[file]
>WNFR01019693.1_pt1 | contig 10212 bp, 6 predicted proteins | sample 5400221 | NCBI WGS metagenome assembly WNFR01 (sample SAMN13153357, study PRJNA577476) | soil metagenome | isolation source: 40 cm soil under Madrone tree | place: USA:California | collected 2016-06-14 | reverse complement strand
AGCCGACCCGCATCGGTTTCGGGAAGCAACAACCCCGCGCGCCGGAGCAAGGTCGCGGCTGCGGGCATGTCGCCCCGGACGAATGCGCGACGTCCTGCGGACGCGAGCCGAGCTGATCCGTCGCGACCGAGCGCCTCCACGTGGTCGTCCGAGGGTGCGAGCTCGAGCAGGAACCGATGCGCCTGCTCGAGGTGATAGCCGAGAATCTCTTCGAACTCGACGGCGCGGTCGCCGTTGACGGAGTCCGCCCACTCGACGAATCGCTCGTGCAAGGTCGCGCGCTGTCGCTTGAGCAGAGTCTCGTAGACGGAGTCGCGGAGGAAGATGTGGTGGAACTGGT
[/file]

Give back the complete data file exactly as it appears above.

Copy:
>WNFR01019693.1_pt1 | contig 10212 bp, 6 predicted proteins | sample 5400221 | NCBI WGS metagenome assembly WNFR01 (sample SAMN13153357, study PRJNA577476) | soil metagenome | isolation source: 40 cm soil under Madrone tree | place: USA:California | collected 2016-06-14 | reverse complement strand
AGCCGACCCGCATCGGTTTCGGGAAGCAACAACCCCGCGCGCCGGAGCAAGGTCGCGGCTGCGGGCATGTCGCCCCGGACGAATGCGCGACGTCCTGCGGACGCGAGCCGAGCTGATCCGTCGCGACCGAGCGCCTCCACGTGGTCGTCCGAGGGTGCGAGCTCGAGCAGGAACCGATGCGCCTGCTCGAGGTGATAGCCGAGAATCTCTTCGAACTCGACGGCGCGGTCGCCGTTGACGGAGTCCGCCCACTCGACGAATCGCTCGTGCAAGGTCGCGCGCTGTCGCTTGAGCAGAGTCTCGTAGACGGAGTCGCGGAGGAAGATGTGGTGGAACTGGT